Once upon a time and almost unbelievably, a very poor young man from Memphis, Tennessee fundamentally changed the face of music, style, fashion, and generational culture that continues to be nothing short of amazing. When Elvis Presley first garnered national attention in 1956, it was in the form of angry, vicious and polarizing debate. But he prevailed. By 1957 he was starring n movies such as “Love Me Tender” and “Jailhouse Rock.” People all over the world recognized him simply by his first name. Fast forward to today, and his songs are considered classics.
About the same time–in 1957–Joseph Carl Robnett Licklider, was beginning to be known by one name also. “Lick” was an American psychologist who happened to have a triple triple bachelor of arts degree in mathematics, physics, and psychology. That year he received the Franklin V. Taylor Award from the Society of Engineering Psychologists and became a Vice President at Bolt Beranek and Newman, Inc. In 1958 he was elected President of the Acoustical Society of America and later received a prestigious Commonwealth Award for Distinguished Service.
By 1962, and a good six years into his stunning and initial skyrocketing season, Elvis was considered the most powerfully positive innovation in music and movies. Lick was doing the same in his line of work with something he called a “galactic network” of computers that could actually communicate with each other. Fast forward today, and his radical dreams are now known as “The Internet.” Like Elvis, Lick changed the history of the world forever.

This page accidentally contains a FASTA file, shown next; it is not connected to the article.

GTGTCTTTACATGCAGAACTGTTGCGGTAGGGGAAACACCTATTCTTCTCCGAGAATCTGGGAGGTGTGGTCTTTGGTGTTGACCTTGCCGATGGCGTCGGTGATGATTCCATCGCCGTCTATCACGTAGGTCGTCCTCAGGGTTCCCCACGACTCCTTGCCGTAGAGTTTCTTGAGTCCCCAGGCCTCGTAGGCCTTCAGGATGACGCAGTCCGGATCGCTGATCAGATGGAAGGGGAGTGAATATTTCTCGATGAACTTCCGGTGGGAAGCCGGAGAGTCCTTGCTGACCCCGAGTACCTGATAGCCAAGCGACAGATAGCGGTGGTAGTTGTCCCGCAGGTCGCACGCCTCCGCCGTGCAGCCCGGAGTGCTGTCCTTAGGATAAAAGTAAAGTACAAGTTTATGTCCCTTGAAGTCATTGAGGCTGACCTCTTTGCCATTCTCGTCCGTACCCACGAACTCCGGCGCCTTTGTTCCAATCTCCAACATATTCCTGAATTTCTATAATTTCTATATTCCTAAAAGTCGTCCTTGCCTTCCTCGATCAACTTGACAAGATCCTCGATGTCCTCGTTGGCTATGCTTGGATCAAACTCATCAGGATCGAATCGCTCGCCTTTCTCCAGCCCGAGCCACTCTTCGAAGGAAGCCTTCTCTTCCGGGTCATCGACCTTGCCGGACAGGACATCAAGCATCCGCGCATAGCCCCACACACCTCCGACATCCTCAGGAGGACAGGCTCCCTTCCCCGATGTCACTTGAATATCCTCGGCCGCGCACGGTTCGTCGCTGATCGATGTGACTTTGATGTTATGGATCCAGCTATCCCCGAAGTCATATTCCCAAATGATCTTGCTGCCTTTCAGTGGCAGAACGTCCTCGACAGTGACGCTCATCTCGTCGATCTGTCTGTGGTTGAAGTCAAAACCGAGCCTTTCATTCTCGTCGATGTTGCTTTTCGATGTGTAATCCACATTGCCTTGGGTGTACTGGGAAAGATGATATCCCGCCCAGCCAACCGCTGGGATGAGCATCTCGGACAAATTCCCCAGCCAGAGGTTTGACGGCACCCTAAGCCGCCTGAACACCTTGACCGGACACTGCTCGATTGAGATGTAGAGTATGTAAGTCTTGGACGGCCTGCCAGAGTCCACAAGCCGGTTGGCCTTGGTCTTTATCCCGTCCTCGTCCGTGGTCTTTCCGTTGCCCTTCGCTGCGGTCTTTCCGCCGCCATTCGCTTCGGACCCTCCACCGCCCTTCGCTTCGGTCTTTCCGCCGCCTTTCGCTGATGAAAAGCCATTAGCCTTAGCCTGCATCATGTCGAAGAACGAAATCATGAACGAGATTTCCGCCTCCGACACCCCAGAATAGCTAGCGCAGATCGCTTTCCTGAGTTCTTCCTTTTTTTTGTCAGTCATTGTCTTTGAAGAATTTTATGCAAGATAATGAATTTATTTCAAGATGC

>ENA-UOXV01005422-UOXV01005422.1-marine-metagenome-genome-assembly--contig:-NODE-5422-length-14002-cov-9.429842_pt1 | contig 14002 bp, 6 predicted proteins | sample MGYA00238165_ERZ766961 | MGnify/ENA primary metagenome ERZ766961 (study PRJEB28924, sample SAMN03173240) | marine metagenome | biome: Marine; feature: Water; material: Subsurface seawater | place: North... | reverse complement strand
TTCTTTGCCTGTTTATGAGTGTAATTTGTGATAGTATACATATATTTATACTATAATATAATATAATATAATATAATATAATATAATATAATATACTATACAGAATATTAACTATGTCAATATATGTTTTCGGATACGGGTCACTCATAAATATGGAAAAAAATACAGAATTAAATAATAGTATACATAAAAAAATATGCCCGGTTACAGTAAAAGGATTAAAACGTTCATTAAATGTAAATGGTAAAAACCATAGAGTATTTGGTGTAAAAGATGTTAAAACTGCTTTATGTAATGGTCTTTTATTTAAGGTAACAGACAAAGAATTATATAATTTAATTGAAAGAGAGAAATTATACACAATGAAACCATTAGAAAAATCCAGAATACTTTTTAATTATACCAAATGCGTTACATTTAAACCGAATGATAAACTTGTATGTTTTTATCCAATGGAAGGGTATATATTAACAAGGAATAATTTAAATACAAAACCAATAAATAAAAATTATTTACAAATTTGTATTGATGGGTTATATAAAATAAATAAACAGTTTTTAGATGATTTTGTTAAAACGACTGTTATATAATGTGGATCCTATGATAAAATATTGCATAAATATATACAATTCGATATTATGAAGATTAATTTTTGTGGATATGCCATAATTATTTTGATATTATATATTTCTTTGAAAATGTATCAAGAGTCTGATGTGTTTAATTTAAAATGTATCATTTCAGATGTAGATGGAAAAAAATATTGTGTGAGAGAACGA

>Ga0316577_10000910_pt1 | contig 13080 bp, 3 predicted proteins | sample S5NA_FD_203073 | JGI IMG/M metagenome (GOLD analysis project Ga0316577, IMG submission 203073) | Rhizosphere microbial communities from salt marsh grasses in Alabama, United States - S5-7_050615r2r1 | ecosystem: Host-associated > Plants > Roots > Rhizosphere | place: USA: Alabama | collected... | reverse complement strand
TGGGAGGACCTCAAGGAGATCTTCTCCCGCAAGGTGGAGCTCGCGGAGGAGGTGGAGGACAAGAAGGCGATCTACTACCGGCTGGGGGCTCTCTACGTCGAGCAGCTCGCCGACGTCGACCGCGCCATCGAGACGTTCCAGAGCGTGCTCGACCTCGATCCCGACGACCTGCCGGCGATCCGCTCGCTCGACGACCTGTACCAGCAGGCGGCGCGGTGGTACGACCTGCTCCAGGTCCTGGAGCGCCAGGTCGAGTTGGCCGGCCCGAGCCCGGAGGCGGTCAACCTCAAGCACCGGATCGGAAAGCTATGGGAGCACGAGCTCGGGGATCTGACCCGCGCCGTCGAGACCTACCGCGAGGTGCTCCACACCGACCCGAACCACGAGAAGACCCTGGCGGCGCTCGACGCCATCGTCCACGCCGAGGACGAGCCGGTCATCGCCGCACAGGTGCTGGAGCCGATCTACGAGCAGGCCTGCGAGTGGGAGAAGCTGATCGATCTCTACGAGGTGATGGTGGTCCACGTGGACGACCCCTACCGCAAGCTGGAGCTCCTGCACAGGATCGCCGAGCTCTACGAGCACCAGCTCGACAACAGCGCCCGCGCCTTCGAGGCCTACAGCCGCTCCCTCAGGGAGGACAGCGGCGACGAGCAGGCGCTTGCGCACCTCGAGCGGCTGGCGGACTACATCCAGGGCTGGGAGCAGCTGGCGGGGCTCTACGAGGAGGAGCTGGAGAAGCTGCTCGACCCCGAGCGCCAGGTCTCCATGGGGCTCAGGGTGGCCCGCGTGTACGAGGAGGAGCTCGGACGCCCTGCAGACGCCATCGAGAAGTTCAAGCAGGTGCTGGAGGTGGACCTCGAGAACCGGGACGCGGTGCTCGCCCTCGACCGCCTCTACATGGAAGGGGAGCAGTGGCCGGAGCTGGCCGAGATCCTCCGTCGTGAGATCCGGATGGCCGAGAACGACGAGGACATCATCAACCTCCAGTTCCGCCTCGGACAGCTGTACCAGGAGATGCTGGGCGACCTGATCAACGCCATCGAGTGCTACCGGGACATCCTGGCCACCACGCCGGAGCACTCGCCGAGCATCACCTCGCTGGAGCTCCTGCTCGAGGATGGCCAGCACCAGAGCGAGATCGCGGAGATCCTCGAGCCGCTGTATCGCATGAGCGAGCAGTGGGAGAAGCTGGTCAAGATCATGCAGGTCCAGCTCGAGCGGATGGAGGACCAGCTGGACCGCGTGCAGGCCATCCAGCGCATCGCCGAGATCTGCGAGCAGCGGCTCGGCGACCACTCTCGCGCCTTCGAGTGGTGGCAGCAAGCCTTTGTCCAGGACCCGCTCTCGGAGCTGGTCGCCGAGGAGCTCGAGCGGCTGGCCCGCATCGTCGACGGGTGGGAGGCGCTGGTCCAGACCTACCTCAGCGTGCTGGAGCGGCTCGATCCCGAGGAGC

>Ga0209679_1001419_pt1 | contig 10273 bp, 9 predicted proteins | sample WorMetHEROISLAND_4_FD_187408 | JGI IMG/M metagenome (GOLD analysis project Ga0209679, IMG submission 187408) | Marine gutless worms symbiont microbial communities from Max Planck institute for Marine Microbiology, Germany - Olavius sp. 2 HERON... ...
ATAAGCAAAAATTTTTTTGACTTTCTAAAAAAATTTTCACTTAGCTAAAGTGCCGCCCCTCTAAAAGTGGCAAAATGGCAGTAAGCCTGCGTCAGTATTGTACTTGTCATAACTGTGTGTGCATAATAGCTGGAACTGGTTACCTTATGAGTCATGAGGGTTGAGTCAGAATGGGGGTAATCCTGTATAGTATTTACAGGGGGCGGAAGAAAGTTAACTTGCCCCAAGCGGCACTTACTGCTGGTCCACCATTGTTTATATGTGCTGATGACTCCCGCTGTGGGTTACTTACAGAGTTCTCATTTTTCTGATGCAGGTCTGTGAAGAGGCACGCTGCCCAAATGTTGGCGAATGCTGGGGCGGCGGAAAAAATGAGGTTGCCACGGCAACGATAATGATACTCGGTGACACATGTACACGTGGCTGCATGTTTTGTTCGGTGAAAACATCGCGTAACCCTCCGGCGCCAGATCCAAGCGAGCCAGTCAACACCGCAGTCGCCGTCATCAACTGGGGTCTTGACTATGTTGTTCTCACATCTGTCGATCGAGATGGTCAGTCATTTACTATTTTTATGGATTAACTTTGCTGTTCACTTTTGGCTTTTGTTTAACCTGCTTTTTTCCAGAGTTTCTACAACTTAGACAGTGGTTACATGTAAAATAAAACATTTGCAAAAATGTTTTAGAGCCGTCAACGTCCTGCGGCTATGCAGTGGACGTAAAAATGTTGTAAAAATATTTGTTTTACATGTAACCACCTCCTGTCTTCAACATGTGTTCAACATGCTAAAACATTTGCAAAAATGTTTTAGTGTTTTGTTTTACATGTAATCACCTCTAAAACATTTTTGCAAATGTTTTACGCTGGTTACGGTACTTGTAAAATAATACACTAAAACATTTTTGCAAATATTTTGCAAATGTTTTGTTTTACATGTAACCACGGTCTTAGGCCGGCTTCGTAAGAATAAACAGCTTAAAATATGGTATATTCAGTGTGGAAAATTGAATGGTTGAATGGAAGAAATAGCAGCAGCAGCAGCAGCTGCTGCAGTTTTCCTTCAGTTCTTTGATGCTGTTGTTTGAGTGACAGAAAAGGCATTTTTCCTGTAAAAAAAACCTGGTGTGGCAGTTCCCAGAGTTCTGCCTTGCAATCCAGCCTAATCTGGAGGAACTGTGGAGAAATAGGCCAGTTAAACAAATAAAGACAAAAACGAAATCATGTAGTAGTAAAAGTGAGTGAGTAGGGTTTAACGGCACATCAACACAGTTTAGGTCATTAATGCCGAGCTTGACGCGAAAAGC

Incredibly, Elvis Presley’s Facebook page currently has more than 13.5 million followers. This compares to stars (all alive as of this writing) such as George Strait who has more than 7.7 million followers. Paul McCartney has almost 6.9 million. Bob Dylan has 6.8 million, The Eagles have 6.6 million. Elton John has almost 6.6 million. Willie Nelson has 5.5 million, and Mick Jagger, 3.1 million.
Forty years after his death on August 16, 1977, “Elvis Presley (is) not just ‘one of the most’ iconic musicians of the 20th century,” said Presley expert Guillermo F. Perez-Argüello. “He was and remains the most iconic person of the said century and the most sustainable as well.”
Perez-Arguello, points out that Presley is an icon, “not merely in the theory, but factually, even making a huge imprint in areas not necessarily associated with him, like art in general.”
A former Nicaraguan diplomat and United Nations staff member, Perez-Arguello soundly verifies that the Presley continues “in this, the second decade of the 21st century,” to have an enormous impact in countless capacities. He points to the fact that “the quite prestigious publication, ‘The Atlantic’ magazine, in 2006, named the 100 most influential Americans ever.”
“No person in the entertainment world, other than Walt Disney and Presley made the list, with Presley earning a No. 66th ranking,” Perez-Arguello stressed. “Then, in 2008, MIT launched an online program called ‘Pantheon,’ which maps the cultural production and actual popularity in the Internet, and Wikipedia’s 200-plus languages, of every person who was ever born after 4000 BC.”
“Not surprisingly, Presley ranks No. 117,” notes Perez-Arguello. “The only person to have been born in the US who is currently ranked higher being the Reverend and Nobel Peace Prize winner, the late Dr. Martin Luther King.”
During the December 2015, special edition of “National Geographic” magazine, they honored “what they deem to have been the ‘100 Most Important Events in History,’” the father of two and a proud binational of both Peru and Nicaragua states. “No event even remotely related to entertainment is listed, with the single exception of Presley’s advent in 1956, which launched, then propelled the already existent Rock and Roll era–previously known as Rhythm and Blue, which he fused with Country and Western–to the actual stratosphere, and which still, to this day, continues to change the landscape of American and world youth, after creating a special market for them. That event was ranked 79th.”